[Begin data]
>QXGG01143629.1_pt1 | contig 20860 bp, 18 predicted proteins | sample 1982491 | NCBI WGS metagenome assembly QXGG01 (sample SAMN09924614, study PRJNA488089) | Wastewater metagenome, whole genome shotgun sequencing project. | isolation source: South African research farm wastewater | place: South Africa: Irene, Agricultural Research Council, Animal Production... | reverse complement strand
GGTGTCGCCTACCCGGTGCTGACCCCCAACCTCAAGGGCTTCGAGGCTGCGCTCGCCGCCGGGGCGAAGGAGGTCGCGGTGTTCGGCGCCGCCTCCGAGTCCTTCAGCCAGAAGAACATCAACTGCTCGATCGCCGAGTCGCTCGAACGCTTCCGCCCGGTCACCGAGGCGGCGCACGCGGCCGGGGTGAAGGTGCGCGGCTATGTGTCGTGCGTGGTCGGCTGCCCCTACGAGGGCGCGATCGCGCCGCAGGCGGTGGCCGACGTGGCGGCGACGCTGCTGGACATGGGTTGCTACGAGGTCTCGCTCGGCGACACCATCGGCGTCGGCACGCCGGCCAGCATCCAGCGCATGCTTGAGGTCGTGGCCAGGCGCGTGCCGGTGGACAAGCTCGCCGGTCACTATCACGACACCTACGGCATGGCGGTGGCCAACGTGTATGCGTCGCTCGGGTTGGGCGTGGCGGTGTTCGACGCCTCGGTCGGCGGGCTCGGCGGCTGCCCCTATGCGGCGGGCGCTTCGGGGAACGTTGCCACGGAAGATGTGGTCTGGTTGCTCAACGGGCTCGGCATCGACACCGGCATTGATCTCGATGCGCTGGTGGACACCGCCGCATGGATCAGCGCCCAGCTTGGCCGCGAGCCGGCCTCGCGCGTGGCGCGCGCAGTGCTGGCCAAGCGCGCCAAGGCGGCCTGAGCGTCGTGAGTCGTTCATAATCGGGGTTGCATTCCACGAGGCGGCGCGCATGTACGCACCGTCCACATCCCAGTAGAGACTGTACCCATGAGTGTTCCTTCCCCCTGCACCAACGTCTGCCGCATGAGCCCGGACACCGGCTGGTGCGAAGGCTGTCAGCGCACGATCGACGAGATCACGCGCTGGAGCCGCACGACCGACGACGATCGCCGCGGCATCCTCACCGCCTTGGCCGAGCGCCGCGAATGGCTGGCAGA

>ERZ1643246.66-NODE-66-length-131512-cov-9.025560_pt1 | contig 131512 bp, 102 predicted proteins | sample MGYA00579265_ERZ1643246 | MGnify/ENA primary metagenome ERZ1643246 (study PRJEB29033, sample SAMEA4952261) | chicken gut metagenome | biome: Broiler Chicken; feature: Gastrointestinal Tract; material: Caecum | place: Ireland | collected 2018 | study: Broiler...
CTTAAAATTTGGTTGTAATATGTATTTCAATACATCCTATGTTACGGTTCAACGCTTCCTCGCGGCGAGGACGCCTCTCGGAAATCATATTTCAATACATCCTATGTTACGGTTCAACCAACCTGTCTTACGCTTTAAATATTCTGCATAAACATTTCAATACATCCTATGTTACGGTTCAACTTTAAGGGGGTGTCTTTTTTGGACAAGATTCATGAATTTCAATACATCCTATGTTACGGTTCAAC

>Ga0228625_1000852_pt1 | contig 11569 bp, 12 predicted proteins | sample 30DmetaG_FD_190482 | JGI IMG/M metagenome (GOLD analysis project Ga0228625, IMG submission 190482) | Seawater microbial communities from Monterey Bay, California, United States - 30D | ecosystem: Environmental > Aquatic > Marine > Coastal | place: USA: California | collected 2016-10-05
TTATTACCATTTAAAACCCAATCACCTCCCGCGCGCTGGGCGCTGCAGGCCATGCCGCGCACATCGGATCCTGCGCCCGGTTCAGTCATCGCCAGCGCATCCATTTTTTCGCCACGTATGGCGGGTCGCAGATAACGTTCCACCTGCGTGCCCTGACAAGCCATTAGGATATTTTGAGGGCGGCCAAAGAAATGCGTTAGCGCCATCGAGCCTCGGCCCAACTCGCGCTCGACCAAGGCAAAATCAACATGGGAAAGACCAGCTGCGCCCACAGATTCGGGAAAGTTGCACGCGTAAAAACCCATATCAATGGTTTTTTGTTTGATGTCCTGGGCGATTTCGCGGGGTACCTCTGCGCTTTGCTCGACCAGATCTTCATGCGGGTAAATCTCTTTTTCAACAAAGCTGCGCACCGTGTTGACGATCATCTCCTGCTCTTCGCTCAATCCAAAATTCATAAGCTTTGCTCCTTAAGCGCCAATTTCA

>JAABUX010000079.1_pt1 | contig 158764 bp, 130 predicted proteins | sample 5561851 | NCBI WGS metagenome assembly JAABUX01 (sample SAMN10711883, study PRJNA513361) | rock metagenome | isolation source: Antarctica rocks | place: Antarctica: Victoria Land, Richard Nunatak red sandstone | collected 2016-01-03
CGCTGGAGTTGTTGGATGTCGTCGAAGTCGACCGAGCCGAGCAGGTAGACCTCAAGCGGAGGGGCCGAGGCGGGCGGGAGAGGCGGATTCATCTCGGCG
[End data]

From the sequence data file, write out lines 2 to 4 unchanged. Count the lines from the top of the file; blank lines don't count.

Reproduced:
GGTGTCGCCTACCCGGTGCTGACCCCCAACCTCAAGGGCTTCGAGGCTGCGCTCGCCGCCGGGGCGAAGGAGGTCGCGGTGTTCGGCGCCGCCTCCGAGTCCTTCAGCCAGAAGAACATCAACTGCTCGATCGCCGAGTCGCTCGAACGCTTCCGCCCGGTCACCGAGGCGGCGCACGCGGCCGGGGTGAAGGTGCGCGGCTATGTGTCGTGCGTGGTCGGCTGCCCCTACGAGGGCGCGATCGCGCCGCAGGCGGTGGCCGACGTGGCGGCGACGCTGCTGGACATGGGTTGCTACGAGGTCTCGCTCGGCGACACCATCGGCGTCGGCACGCCGGCCAGCATCCAGCGCATGCTTGAGGTCGTGGCCAGGCGCGTGCCGGTGGACAAGCTCGCCGGTCACTATCACGACACCTACGGCATGGCGGTGGCCAACGTGTATGCGTCGCTCGGGTTGGGCGTGGCGGTGTTCGACGCCTCGGTCGGCGGGCTCGGCGGCTGCCCCTATGCGGCGGGCGCTTCGGGGAACGTTGCCACGGAAGATGTGGTCTGGTTGCTCAACGGGCTCGGCATCGACACCGGCATTGATCTCGATGCGCTGGTGGACACCGCCGCATGGATCAGCGCCCAGCTTGGCCGCGAGCCGGCCTCGCGCGTGGCGCGCGCAGTGCTGGCCAAGCGCGCCAAGGCGGCCTGAGCGTCGTGAGTCGTTCATAATCGGGGTTGCATTCCACGAGGCGGCGCGCATGTACGCACCGTCCACATCCCAGTAGAGACTGTACCCATGAGTGTTCCTTCCCCCTGCACCAACGTCTGCCGCATGAGCCCGGACACCGGCTGGTGCGAAGGCTGTCAGCGCACGATCGACGAGATCACGCGCTGGAGCCGCACGACCGACGACGATCGCCGCGGCATCCTCACCGCCTTGGCCGAGCGCCGCGAATGGCTGGCAGA

>ERZ1643246.66-NODE-66-length-131512-cov-9.025560_pt1 | contig 131512 bp, 102 predicted proteins | sample MGYA00579265_ERZ1643246 | MGnify/ENA primary metagenome ERZ1643246 (study PRJEB29033, sample SAMEA4952261) | chicken gut metagenome | biome: Broiler Chicken; feature: Gastrointestinal Tract; material: Caecum | place: Ireland | collected 2018 | study: Broiler...
CTTAAAATTTGGTTGTAATATGTATTTCAATACATCCTATGTTACGGTTCAACGCTTCCTCGCGGCGAGGACGCCTCTCGGAAATCATATTTCAATACATCCTATGTTACGGTTCAACCAACCTGTCTTACGCTTTAAATATTCTGCATAAACATTTCAATACATCCTATGTTACGGTTCAACTTTAAGGGGGTGTCTTTTTTGGACAAGATTCATGAATTTCAATACATCCTATGTTACGGTTCAAC